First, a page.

<iframe src="//www.googletagmanager.com/ns.html?id=GTM-PWMWG4" height="0" width="0" style="display:none;visibility:hidden">

The week in art news – Amnesty report points to massacre in Ethiopian town of Axum

26 February 2021

Amnesty International has released a report saying that hundreds of people were killed in a massacre on 28 and 29 November in the town of Axum in the Tigray region of Ethiopia. Basing its report on phone interviews with inhabitants of Axum and face-to-face interviews with refugees in Sudan, Amnesty’s director for the region says the actions of Eritrean troops may ‘constitute crimes against humanity’. Axum is a Unesco World Heritage site known for its archaeological ruins and for its religious significance. Amnesty’s findings would seem to agree with an Associated Press report published last week in which the deacon of the Church of St Mary of Zion – the most important Orthodox church in Ethiopia – spoke of the mass killing of people who had sought shelter there. The Ethiopian government has not yet responded to Amnesty’s specific allegations.

The Swiss government has confirmed that museums will be among the first institutions to reopen after the easing of the country’s lockdown restrictions on 1 March. Meanwhile in the United Kingdom, museums will have to wait until 17 May at the earliest, when they will be allowed to reopen in the third stage of easing, five weeks after shops, libraries and gyms.

Experts have confirmed that a message written in pencil on the canvas of The Scream is indeed by Edvard Munch himself. A team of researchers at the National Museum of Norway have been able to identify the inscription, which reads ‘Can only be the work of a madman’, as being in Munch’s handwriting. The message was first noticed in 1904, but until now it has not been known whether it was the work of Munch or the graffiti of an outraged viewer. Mai Britt Guleng, a curator at the museum, told Apollo that the ‘ironic comment’ was a means of Munch ‘taking back control’ in the face of speculation over his mental health.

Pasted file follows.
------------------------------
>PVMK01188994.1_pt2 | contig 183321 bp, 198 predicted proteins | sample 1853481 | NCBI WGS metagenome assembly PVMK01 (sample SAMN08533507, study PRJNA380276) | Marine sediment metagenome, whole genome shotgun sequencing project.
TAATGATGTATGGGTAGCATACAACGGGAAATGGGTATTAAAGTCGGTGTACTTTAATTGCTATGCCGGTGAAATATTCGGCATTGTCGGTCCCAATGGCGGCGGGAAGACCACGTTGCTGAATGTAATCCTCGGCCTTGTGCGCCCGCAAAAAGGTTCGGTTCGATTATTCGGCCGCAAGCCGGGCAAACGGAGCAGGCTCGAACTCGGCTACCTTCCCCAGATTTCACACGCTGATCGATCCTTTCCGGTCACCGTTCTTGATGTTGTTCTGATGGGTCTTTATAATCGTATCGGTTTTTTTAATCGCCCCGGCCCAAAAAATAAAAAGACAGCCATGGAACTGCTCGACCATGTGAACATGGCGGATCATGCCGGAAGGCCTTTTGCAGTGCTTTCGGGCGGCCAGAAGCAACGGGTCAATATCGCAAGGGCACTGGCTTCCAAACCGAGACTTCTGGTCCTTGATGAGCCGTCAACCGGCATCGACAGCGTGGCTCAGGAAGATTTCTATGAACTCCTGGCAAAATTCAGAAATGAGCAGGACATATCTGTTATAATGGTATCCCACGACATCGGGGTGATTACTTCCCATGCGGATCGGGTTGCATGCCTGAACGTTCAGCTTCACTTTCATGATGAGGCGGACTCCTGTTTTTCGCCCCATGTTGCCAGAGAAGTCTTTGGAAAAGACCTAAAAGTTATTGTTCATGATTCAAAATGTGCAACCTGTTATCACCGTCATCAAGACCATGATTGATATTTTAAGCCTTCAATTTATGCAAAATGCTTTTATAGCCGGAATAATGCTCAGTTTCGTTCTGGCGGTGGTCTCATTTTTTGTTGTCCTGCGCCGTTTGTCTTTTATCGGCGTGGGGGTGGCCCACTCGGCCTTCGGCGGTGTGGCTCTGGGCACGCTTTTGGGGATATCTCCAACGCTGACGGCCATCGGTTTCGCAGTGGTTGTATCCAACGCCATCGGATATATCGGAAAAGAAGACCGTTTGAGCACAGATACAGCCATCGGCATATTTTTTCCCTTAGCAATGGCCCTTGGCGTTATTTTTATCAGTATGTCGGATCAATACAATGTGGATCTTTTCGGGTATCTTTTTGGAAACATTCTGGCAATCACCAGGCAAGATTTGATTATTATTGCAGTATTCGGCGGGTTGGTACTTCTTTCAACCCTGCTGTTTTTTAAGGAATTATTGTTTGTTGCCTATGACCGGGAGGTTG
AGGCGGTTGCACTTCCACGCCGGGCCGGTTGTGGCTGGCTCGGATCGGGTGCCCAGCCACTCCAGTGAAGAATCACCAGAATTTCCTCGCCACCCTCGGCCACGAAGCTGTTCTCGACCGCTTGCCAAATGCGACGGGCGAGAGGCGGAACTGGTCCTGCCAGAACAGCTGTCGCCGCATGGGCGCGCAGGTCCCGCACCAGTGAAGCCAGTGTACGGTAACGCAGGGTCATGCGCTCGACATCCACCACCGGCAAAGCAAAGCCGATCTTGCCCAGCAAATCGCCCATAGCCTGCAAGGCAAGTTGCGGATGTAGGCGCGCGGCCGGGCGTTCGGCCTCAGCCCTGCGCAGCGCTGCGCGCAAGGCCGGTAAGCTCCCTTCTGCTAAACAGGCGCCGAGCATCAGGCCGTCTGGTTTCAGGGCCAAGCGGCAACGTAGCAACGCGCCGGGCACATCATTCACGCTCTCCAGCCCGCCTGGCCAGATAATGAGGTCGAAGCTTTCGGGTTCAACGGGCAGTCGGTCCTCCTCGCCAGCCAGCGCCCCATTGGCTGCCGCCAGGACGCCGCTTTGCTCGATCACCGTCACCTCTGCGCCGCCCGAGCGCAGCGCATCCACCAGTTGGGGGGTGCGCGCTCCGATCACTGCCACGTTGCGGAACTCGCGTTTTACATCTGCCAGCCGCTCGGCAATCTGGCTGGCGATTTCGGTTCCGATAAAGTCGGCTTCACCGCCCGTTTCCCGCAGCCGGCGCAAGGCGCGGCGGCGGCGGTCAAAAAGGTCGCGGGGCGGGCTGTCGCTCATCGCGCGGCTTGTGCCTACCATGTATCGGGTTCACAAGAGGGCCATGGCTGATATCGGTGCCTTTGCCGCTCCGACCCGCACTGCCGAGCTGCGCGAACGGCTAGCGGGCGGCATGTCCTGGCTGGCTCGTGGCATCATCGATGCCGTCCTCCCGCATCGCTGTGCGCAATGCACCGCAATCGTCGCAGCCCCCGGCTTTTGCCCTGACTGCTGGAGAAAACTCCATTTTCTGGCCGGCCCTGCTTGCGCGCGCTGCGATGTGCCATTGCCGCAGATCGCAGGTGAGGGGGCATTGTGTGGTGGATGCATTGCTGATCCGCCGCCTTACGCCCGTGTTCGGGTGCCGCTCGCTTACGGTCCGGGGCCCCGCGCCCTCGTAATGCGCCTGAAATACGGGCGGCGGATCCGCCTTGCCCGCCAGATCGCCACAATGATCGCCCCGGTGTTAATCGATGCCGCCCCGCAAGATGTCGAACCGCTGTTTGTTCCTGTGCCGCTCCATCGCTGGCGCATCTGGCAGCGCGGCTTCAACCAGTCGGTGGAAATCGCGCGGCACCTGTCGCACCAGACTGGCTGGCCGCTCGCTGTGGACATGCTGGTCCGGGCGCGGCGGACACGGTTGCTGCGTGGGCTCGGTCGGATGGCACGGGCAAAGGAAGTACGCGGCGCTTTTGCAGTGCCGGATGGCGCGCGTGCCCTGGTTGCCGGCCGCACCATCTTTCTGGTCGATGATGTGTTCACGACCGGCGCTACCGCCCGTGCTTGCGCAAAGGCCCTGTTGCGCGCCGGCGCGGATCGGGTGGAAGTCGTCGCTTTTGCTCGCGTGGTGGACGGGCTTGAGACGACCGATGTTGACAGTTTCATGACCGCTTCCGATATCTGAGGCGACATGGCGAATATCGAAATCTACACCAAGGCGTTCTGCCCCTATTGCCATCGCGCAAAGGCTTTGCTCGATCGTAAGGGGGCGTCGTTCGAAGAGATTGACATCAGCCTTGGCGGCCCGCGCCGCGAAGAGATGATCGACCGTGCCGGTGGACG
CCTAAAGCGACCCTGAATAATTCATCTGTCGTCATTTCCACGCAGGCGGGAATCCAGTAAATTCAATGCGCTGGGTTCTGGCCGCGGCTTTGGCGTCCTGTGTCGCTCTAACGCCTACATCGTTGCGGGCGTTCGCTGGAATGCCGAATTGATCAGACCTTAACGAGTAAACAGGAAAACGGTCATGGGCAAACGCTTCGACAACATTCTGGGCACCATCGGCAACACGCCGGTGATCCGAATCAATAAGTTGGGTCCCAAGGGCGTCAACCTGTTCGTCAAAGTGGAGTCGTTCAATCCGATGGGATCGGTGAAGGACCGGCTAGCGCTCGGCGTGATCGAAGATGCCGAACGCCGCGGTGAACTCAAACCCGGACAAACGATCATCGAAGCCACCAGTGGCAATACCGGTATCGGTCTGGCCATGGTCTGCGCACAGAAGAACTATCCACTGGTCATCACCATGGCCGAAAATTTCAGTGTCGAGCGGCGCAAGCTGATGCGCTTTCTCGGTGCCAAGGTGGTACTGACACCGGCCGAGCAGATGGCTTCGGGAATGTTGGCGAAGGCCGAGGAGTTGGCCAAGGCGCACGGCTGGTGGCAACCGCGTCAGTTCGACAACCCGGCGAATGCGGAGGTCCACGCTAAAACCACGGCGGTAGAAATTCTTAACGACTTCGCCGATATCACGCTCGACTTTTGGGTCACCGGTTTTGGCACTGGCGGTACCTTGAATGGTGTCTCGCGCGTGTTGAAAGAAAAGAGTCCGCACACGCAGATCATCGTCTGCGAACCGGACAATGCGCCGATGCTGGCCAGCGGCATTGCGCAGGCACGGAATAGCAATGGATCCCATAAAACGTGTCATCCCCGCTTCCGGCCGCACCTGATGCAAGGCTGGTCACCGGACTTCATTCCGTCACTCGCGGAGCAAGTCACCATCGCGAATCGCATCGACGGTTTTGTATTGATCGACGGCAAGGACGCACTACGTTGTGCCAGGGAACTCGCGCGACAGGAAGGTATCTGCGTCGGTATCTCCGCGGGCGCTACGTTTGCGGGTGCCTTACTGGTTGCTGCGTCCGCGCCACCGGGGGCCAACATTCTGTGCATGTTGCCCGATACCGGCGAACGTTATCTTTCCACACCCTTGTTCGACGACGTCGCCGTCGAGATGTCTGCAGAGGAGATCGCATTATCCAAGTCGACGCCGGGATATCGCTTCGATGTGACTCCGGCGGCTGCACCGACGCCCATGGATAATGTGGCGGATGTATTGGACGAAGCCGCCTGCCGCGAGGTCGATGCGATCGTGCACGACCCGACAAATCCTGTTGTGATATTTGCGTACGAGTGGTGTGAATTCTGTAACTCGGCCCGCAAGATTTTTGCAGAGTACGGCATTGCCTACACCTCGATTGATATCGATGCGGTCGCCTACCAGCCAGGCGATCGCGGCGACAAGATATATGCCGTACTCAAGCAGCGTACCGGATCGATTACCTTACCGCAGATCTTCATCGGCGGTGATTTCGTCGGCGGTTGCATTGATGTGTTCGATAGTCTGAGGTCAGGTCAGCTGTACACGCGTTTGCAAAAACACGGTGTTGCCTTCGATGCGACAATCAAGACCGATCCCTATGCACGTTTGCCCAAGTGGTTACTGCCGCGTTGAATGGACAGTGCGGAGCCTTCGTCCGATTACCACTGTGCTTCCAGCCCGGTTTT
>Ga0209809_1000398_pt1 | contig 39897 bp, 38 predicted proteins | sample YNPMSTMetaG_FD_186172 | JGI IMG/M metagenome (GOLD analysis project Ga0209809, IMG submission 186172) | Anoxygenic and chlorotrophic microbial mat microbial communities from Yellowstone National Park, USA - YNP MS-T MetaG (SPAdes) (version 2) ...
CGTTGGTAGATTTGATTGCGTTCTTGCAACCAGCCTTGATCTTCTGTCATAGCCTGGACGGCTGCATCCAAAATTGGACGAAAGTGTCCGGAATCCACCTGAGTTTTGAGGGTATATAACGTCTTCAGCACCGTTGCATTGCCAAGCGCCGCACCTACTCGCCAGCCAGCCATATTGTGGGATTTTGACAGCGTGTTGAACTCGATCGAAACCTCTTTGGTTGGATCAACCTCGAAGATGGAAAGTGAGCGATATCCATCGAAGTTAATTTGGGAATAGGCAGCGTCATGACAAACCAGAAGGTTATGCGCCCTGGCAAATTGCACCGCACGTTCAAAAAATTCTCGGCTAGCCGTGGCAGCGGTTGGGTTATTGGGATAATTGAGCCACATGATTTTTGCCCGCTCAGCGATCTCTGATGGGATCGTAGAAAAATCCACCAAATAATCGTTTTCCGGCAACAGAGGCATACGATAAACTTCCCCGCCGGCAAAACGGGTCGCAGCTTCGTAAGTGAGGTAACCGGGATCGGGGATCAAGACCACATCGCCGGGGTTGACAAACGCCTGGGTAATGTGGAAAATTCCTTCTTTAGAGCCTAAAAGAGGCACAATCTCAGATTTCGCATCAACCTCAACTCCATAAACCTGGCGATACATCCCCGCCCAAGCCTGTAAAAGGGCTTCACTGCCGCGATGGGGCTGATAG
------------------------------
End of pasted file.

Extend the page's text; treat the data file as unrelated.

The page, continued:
The National Gallery in London and the Hugh Lane Gallery in Dublin have added two more paintings to the list of works shared between the museums as part of the Hugh Lane bequest. The 39 paintings, which were left to the National Gallery in Lane’s will, but to Dublin in a signed but unwitnessed codicil, have been the subject of dispute since Lane’s untimely death on the Lusitania in 1915. In recent years, 27 paintings have been on a long-term loan to Dublin, while a further eight have rotated on a six-year cycle in two groups between both institutions. The ten paintings will now spend five years in each city in two rotating groups.

Lead image used under Creative Commons Attribution 3.0 Unported licence